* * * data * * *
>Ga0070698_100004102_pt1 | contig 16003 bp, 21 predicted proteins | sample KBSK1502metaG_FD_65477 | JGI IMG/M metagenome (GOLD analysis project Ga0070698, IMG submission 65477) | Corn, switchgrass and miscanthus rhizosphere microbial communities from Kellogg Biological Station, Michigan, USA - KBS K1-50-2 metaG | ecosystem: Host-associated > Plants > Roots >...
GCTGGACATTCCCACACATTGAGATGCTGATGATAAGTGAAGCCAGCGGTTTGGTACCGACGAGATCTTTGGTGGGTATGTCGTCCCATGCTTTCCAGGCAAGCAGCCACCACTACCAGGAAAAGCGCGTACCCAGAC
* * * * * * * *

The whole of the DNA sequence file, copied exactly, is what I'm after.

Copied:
>Ga0070698_100004102_pt1 | contig 16003 bp, 21 predicted proteins | sample KBSK1502metaG_FD_65477 | JGI IMG/M metagenome (GOLD analysis project Ga0070698, IMG submission 65477) | Corn, switchgrass and miscanthus rhizosphere microbial communities from Kellogg Biological Station, Michigan, USA - KBS K1-50-2 metaG | ecosystem: Host-associated > Plants > Roots >...
GCTGGACATTCCCACACATTGAGATGCTGATGATAAGTGAAGCCAGCGGTTTGGTACCGACGAGATCTTTGGTGGGTATGTCGTCCCATGCTTTCCAGGCAAGCAGCCACCACTACCAGGAAAAGCGCGTACCCAGAC